Fresh off a trip to South Korea, the Gwinnett Chamber of Commerce has announced that it’s honoring long-time investor Doosan Industrial Vehicle with an international award at its annual dinner in January.
Gwinnett officials including county Chair Charlotte Nash and newly appointed chamber CEO Nick Masino visited Doosan’s global headquarters in Seoul in October, announcing that the company would expand its North American headquarters in Buford, nearly doubling its employee count and adding 50,000 square feet to an updated parts warehouse.
In the short term, the company plans to create 25 new jobs by the end of 2021. The Gwinnett operation houses sales, marketing and logistics departments.
The company, which makes forklifts and other material handling equipment, is set to be honored with the chamber’s Jim Maran International Award, named after the former chamber CEO with broad experience working in Asia.
Mr. Maran led the chamber in 2009, when Gwinnett finalized a sister-community agreement with Gangnam, an upscale district of Seoul later popularized around the world in the mega-hit song “Gangnam Style.”
Gwinnett leaders used their October trip to celebrate the 10th anniversary of the relationship and call on prospects as well as companies that have invested in the county. Read Global Atlanta’s report from 2009 on the relationship
Doosan Industrial Vehicle is a division of the Doosan Group, a 120-year-old conglomerate which makes everything from excavators to wind turbines and has 40,000-plus employees in 38 countries. Rapid global expansion saw international sales rise from 12 percent in 1988 to 66 percent today, fueled in part by acquisitions.
Doosan Infracore, the heavy equipment division, purchased the Bobcat brand from Ingersoll-Rand in 2007 for $4.9 billion, moving the headquarters to Charlotte, N.C., from Suwanee, Ga. At the time it was the largest overseas purchase in South Korean history.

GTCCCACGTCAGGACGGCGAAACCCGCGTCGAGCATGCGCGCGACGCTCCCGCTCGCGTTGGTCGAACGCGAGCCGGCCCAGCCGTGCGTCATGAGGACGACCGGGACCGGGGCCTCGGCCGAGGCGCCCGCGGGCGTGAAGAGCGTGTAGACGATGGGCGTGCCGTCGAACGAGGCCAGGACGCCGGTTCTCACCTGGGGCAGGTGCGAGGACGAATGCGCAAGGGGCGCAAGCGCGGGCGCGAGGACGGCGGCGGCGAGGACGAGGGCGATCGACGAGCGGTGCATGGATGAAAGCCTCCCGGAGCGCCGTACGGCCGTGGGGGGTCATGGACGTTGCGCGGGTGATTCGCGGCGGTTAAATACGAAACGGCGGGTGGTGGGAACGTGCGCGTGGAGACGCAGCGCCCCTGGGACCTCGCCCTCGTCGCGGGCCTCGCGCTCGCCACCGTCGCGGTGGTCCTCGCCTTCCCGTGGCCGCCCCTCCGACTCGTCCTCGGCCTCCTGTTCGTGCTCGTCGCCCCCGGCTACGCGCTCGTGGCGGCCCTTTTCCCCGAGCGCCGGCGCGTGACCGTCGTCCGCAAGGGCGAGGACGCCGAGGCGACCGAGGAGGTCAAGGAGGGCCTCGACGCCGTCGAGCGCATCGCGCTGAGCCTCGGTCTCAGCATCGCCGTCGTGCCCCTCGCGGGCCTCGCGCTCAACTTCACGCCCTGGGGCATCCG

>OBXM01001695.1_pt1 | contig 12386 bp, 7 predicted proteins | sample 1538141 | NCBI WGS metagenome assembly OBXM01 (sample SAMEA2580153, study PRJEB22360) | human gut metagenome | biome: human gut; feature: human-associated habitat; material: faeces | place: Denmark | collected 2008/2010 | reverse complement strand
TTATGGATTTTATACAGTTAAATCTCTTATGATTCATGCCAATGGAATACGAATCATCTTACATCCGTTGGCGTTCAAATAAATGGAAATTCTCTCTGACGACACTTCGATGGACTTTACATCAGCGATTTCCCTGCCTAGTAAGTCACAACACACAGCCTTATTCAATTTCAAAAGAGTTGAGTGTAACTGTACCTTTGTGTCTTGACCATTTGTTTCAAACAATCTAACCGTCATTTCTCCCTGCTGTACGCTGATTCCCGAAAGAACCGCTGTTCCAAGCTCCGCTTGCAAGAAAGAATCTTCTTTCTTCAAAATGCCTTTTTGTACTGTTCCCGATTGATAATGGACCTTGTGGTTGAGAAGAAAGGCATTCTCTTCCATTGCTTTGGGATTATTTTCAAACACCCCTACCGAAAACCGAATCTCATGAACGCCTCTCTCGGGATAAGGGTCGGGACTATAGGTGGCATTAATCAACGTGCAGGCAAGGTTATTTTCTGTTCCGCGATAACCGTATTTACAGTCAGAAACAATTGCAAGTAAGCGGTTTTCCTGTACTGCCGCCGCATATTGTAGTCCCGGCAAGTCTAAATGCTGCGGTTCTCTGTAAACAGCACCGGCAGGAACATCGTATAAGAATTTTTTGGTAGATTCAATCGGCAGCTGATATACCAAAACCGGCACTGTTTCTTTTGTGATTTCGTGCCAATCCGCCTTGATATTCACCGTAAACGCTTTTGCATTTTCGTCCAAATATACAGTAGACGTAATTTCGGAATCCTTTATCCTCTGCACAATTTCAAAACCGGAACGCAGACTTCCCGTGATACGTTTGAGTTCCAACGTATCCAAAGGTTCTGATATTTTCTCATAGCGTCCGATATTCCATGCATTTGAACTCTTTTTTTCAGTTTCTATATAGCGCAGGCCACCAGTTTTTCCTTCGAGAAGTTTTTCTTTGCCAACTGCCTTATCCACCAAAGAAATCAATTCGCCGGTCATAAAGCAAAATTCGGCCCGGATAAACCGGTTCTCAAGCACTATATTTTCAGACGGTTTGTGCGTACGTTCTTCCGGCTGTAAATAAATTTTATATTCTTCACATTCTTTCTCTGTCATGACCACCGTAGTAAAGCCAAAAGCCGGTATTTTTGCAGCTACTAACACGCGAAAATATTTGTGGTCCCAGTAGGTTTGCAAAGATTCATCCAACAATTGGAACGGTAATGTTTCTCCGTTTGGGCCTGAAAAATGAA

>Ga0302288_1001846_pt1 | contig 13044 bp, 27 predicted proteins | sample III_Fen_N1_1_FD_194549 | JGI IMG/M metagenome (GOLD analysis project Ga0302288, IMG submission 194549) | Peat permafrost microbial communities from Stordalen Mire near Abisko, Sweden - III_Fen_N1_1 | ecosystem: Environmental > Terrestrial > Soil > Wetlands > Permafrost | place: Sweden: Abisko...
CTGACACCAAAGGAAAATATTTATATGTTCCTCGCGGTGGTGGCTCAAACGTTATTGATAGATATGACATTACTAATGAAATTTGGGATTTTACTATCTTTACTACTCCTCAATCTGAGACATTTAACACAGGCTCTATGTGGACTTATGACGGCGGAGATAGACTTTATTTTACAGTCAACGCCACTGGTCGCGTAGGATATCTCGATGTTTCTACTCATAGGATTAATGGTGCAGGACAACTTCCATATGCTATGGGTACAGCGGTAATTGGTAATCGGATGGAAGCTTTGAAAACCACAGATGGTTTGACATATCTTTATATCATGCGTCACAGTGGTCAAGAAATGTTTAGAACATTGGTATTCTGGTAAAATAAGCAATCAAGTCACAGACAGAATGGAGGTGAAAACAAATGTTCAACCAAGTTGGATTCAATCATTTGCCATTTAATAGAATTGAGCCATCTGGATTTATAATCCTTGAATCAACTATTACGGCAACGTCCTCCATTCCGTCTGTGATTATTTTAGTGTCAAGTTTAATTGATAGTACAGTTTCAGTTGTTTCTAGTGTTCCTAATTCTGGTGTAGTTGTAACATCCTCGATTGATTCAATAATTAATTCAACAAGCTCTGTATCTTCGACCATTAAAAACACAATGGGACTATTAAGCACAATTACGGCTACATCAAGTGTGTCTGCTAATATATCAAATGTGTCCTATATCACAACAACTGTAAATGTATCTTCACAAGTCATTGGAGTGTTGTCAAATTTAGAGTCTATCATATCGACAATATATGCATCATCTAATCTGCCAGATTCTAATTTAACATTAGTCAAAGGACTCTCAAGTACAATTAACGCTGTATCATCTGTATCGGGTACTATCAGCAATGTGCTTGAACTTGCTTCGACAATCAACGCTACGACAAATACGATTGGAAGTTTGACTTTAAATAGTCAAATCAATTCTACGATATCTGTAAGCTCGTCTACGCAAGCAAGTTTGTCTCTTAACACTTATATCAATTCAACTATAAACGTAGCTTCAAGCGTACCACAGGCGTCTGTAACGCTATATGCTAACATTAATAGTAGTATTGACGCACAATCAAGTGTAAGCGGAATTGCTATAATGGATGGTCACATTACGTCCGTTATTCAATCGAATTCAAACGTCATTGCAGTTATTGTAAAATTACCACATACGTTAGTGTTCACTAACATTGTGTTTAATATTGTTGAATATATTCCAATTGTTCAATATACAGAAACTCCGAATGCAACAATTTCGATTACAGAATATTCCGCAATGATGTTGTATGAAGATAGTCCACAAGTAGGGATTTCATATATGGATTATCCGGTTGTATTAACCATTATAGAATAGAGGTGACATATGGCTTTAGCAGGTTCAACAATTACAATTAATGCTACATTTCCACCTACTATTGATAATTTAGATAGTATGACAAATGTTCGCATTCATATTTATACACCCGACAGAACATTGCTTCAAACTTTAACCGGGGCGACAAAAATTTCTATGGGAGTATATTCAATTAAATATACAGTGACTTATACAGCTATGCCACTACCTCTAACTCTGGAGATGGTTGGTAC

The acquisition strategy has played out on a smaller scale for Doosan Industrial Vehicle, whose material handling division has picked up two Georgia companies — All-Lift of Georgia in Fayetteville and American Forklift in Austell— as part of a plan to deal directly with corporate customers across the metro Atlanta area.
Gwinnett’s October trip came on the heels of Gov. Brian Kemp’s first overseas mission in July to South Korea, which has unleashed a wave of investment since finalizing an updated trade agreement with the U.S. last September.
Georgia, already home to major players like Kia Motors and LG, won what figures to be its biggest foreign investment ever from Korea last year: a nearly $1.7 billion SK Innovation plant set to build electric vehicle batteries. Hanwha Q CELLS, a solar panel manufacturer, in October held a grand opening attended by the governor at its $150 million plant in Dalton.
Gwinnett is home to the majority of the Koreans in the state, with some estimates putting the Korean-American population in the county at upwards of 100,000.